Twenty-eight days following initial infection, all surviving mice (including one DMAb control mouse that survived initial A/CA/09 H1 infection) were re-challenged with a lethal dose of homologous influenza virus to confirm that the level of mouse host immune response was protective. All previously-challenged mice survived the lethal homologous re-challenge without substantial weight loss, whereas 80–90% of untreated age-matched mice naïve to infection did not survive (Fig. 5e, f, Supplemental Fig. S5). These results demonstrate protective host anti-influenza responses developed in the presence of protective levels of FluA and FluB antibodies whether expressed in vivo as DMAb or delivered as protein monoclonal antibody, demonstrating that DMAbs did not antagonize each other or the host immune response to influenza.


Seasonal influenza infection results in an annual average of $10 billion USD in direct medical costs and $80 billion USD economic burden in the United States alone.18 Despite availability of influenza vaccines and anti-viral drugs, large sub-populations remain susceptible to complications arising from seasonal influenza infection. Almost 90% of deaths attributed to seasonal influenza in the United States occur in adults 65 years and older,19 a population in which estimated vaccine efficacy is as low as 36% in years of significant antigenic drift ( with standard vaccine technology. In addition to the persistent hazards of seasonal infection, pandemic influenza outbreaks threaten to outpace vaccine design. Therefore, innovative universal interventions against influenza infection are vital.

Most of the current efforts to create a universal influenza vaccine have focused on the design of recombinant antigens that can serve as immunogens to spur active immunity and maturation of host cross-protective anti-influenza antibodies.20,21,22 The concordant discovery of novel broadly-neutralizing anti-influenza monoclonal antibodies suggests passive immunization may complement or bypass traditional immunization strategies against influenza. Here, we sought to bypass active immunization and generate cross-protective antibody responses via inoculation with DMAbs. We show that this approach generated functional anti-influenza antibodies in mouse sera following inoculation with plasmid DNA constructs encoding two antibodies against HA from influenza subtypes known to cause disease in humans, leading to significant protection against lethal seasonal influenza A and influenza B challenges. Studies are underway to further enhance DMAb expression, and to assess the in vivo capability of DMAb to protect against highly pathogenic avian influenza viruses and other potentially pandemic strains.

A plethora of protein monoclonal antibodies are commercially available for treatment of auto-immune disease, cancer, and other chronic conditions. Yet given the expense of administering biologics, and their limited half-life, only one protein monoclonal antibody has been approved and is routinely used for prophylaxis against an infectious disease target (palivizumab, RSV).23 DMAb technology is a notable delivery alternative as DMAb produced from muscle cells in vivo and purified monoclonal antibodies manufactured in vitro confer similar levels of protection against lethal influenza infection in mice. Plasmid DNA lacks limitations posed by pre-existing anti-vector serology and the DMAb platform may be utilized repeatedly to deliver additional anti-influenza antibodies to combat viral escape, or antibodies aimed at entirely different pathogens.16, 17 Plasmid DNA also has little risk of genomic integration (reviewed in ref. 24) and similar plasmid designs have demonstrated safety in DNA vaccine human clinical studies.25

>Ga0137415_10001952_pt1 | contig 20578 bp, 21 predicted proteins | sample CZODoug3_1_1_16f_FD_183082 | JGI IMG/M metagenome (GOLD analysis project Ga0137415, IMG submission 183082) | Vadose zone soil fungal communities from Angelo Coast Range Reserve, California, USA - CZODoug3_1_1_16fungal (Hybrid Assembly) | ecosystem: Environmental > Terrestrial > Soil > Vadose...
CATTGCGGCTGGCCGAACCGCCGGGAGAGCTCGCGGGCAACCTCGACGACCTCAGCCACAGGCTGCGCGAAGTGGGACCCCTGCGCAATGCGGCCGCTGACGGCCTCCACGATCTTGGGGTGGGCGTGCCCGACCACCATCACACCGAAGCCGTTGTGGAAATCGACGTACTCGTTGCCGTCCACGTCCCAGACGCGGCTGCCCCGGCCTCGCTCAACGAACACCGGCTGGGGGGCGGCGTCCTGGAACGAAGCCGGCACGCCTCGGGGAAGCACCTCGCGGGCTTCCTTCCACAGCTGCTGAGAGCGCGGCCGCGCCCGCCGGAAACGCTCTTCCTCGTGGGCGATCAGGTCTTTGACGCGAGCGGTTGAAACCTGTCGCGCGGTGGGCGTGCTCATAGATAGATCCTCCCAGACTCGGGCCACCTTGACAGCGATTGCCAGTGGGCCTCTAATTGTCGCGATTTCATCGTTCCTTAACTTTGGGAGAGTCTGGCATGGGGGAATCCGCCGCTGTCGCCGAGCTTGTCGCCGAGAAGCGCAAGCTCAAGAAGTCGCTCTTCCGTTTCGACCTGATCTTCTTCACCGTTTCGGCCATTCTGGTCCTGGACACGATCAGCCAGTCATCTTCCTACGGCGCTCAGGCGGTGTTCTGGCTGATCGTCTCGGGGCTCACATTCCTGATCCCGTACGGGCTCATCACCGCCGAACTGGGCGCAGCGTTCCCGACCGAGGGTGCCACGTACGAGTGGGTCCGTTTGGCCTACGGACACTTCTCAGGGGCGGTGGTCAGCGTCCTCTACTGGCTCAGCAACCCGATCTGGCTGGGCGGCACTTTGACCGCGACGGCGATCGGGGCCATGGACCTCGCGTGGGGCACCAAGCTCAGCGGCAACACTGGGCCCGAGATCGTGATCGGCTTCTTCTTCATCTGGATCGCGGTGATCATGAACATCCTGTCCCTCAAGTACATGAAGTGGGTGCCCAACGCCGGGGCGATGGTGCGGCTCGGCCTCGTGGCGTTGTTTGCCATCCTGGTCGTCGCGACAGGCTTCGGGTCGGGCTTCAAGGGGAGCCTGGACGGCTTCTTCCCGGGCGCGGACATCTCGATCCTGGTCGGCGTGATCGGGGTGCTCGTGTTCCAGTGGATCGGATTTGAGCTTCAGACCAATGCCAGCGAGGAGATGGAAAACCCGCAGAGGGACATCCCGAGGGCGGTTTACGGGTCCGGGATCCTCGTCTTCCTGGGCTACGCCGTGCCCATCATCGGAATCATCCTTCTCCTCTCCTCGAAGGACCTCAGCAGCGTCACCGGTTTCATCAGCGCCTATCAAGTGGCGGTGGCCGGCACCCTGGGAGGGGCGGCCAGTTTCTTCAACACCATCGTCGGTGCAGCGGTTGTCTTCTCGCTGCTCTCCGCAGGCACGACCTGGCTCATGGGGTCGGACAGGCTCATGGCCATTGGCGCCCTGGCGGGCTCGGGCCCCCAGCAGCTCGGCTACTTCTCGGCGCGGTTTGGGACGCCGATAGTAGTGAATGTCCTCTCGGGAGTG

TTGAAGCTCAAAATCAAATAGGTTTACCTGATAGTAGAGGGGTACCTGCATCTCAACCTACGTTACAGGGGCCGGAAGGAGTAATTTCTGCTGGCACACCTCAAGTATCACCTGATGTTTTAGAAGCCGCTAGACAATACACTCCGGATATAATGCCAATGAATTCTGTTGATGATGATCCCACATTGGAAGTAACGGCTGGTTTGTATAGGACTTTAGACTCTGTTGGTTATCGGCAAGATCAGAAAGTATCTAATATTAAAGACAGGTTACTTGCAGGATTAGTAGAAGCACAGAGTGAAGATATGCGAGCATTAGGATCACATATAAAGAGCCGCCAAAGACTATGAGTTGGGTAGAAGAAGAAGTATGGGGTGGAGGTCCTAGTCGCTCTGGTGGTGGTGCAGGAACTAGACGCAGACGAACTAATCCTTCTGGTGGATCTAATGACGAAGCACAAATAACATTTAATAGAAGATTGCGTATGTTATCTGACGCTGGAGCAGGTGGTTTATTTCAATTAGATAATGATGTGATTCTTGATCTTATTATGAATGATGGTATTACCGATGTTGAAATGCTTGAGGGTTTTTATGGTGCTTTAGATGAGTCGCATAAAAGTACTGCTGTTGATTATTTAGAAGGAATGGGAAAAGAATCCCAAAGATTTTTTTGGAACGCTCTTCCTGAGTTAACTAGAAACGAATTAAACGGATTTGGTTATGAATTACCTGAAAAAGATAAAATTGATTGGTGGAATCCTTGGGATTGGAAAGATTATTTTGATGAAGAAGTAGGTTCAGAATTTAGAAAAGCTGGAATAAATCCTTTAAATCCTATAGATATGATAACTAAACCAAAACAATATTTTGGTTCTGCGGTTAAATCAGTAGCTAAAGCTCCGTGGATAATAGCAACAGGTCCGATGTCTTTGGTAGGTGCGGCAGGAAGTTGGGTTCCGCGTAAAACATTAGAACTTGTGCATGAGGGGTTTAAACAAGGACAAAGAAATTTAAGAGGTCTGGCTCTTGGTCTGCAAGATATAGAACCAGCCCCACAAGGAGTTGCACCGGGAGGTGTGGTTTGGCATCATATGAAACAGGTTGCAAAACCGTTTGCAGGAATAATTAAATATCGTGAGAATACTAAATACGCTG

DNA plasmid-based delivery of monoclonal antibodies provides conceptual advantages at each step of the supply chain. In production, DMAb are inexpensive relative to protein monoclonal antibody (and viral vectors) because DNA replication does not require mammalian cell culture. DNA is simple to scale up and stable for storage, a particularly important consideration in resource-limited settings. The potential for long-term DMAb expression with sustainable passive immune protection against influenza infection may circumvent the need for frequent recombinant antibody injections. Long-term expression of DMAb can be further augmented by emerging antibody half-life extension technologies.26 Conceivably, inoculation with influenza-specific DMAbs may have utility to augment a vaccine campaign, generating almost immediate prophylaxis against severe influenza infection while allowing for an adequate vaccine-induced immune response to mature. DMAbs may also provide a vital option for severely immune impaired individuals incapable of mounting functional active immune responses. DMAb technology is an exceptionally compelling tool warranting further exploration for sustained protection against severe infection by diverse strains influenza A and B viruses, as well as further investigation against infectious diseases more generally.

Materials and methods

DNA-encoded monoclonal antibody (DMAb) constructs